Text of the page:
Daily Life in Korea 61

King 2 Hearts is a really funny drama.  It has action, romance, lots of melodrama and a ton of Korean propaganda.

The latest episodes (13/14) involved Koreans interacting with lots of foreigners.  As a note of relevance, I don’t speak Korean.  But I know the languages are VASTLY different and often things that make sense in Korean really don’t translate into English.  And things that Korean people think Americans or foreigners say in English aren’t really normal phrases.  Biggest example from these episodes was “Let’s get along.”  Another interesting thing was a foreigner  presumably from Britain not having a British accident.

Also, the Korean prejudices/idiosyncrasies were rampant in these episodes.  Korean sittings at a table, talking about who they want to compete against so loudly the speaker stops talking to look at them … really, would that really happen?  Hopefully not, but it shows Koreans being incredibly rude.  Then they shouted out the country names during the drawing process.  It was incredibly painful to watch, because here is a team we are supposed to believe can win and they can’t even sit still in their seats.  Instead of being underdogs or heroes, the Korean team just comes off as childish and immature with no place in an international competition.  And that is before the fisticuffs incident.

Of course the North Korean had to fight the Americans before the competition.  It was a bit silly … North Korean can’t hold his anger and only speaks in Korean.  Americans say stuff in English and pat the guy’s head.  Do American’s pat each other’s heads?  Not really.  But it’s taboo in Korea so let’s go with it.  Then the Korean team leader hits the soldier who hit the Americans for fighting.  That was probably not really ironic at all.

Finally there has to be an apology and honestly, it doesn’t really translate well.  I mean, I understand because I am acquainted with Korean culture but I think that apology (given completely in English) wouldn’t have made any sense to a Western audience.  Sigh … Honestly, the writers seem to be oblivious to the fact that Asian customs aren’t global customs.  And the North Korean’s apology only came because of  his guilt if the King lost face by publicly apologizing.   Of course, the Americans quickly apologized too … because of the misunderstanding … but honestly … does that even make any sense?  While an American might say something similar to sorry when accepting a friend’s apology, the American soldiers didn’t do anything wrong so it seems unlikely they would apologize, except if they were being extraordinarily generous on their part towards the Korean team.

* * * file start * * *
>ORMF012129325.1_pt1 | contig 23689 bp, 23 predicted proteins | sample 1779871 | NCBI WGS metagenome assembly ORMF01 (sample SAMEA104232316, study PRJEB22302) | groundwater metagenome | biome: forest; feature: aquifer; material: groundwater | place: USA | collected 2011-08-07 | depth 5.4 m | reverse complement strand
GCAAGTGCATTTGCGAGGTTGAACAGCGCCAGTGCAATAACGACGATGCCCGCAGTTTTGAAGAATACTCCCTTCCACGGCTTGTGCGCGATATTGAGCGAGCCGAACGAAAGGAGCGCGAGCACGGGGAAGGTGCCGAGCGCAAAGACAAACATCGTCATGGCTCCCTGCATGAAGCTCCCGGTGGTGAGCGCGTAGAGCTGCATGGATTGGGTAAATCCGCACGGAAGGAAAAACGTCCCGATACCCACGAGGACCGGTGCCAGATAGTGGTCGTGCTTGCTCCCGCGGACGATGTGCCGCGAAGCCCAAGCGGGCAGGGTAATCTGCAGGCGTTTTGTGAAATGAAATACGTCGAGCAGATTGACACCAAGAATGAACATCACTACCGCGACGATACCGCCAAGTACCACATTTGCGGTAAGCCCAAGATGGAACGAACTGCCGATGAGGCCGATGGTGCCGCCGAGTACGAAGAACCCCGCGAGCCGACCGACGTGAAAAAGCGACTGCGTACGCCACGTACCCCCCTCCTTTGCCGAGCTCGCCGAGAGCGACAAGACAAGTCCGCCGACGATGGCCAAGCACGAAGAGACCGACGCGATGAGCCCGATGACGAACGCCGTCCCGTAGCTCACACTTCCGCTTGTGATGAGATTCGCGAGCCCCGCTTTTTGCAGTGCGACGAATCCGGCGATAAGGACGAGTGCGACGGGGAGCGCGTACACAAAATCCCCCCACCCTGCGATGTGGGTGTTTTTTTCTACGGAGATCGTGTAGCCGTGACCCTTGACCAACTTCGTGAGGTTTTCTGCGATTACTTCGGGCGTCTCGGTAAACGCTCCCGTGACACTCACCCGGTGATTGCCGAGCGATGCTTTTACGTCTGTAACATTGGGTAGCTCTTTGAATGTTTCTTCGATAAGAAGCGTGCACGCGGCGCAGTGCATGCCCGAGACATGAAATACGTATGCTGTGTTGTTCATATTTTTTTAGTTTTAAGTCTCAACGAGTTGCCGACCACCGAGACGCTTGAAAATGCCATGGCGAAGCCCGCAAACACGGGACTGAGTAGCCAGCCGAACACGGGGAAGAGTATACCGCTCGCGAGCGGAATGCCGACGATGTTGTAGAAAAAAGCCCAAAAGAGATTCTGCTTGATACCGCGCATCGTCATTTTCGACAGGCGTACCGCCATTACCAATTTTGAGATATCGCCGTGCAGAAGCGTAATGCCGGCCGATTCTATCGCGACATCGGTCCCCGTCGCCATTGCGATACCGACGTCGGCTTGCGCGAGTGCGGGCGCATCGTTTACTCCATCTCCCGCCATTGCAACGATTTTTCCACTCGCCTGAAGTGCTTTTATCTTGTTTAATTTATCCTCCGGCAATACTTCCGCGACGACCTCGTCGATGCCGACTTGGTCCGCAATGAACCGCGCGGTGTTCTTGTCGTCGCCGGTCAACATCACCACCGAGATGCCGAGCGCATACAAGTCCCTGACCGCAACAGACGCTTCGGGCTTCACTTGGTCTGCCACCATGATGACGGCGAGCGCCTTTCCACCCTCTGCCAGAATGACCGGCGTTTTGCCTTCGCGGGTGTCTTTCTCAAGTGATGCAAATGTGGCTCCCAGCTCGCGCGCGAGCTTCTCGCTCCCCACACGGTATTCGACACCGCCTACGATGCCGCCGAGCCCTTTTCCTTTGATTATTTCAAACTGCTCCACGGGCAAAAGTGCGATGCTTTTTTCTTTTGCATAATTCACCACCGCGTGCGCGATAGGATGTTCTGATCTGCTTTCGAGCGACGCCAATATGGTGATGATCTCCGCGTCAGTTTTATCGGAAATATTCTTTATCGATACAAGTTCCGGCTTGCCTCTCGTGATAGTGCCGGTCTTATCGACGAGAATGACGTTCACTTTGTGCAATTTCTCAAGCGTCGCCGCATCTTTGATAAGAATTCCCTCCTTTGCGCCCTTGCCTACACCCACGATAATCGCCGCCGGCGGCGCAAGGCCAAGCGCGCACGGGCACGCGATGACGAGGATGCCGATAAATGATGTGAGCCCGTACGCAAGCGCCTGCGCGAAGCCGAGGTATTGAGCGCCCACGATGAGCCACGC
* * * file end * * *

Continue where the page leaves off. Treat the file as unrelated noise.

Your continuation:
Also, it bothered me that some point was made about the Korean team needing to lose on purpose to the American team for the Korean-American alliance.   I guess Koreans might think like that but America is so big … that competition won’t even be a big headline news in America no matter how many times the American team wins.  Honestly, the American people and the American government could care less.  Koreans care when their athletes win competitions.  Koreans care when racially Korean people (and half-Korean people) who are citizens in other countries are famous or successful.  My point is that your ego, Korea, doesn’t apply to my country.  The entire country doesn’t stop when an American and a British athlete compete at the Olympics (also, because that is fairly common).  The entire country doesn’t know the scores of the American soccer team during the World Cup.  Americans aren’t as patriot as Koreans.  So, only some stupid Korean would worry about endangering their alliance by winning a competition against their friend.  Because in real life in Korea, that kind of situation could be stressful (friends like the same girl/boy-friendly co-workers going after the same promotion).  In America, people can talk about their differences, resolve misunderstandings and disagreements, and move on because their sense of worth is more individually cultivated.  UGH!  But you would have to go outside of Korea and make friends with the scary people of another race to understand that.

And of course, the part that annoyed me most was that no one guarded the boat from the match.  So, when the American competition team gets the two keys for the boat, they can’t find the boat.  And of course, any civilian American knows that American soldiers would have secured the boat and their headquarters.  Sigh, but the message of the show is teamwork between Koreans so the strategic discipline of American soldiers has to be sacrificed.

Also, the American team had no Asian soldiers (too confusing for the Korean audience probably) and the Americans had to make racist statements about thinking Asian human bodies don’t work the same way as white or black ones.  I watched the movie Saving Face once and the racism of a Chinese character towards other races in that movie made sense.  There was an older Asian woman who had little exposure to other cultures and races even while living in America and was therefore prejudiced and said hateful/stupid things.  Assuming that Americans would think like that is pretty much a reflection of Korean thinking rather than American thinking.  Even in American media, the presence of Asian-Americans is fairly strong-especially in the last decade.

Sigh, seriously Korea~ why you got to embarrass yourself like that?

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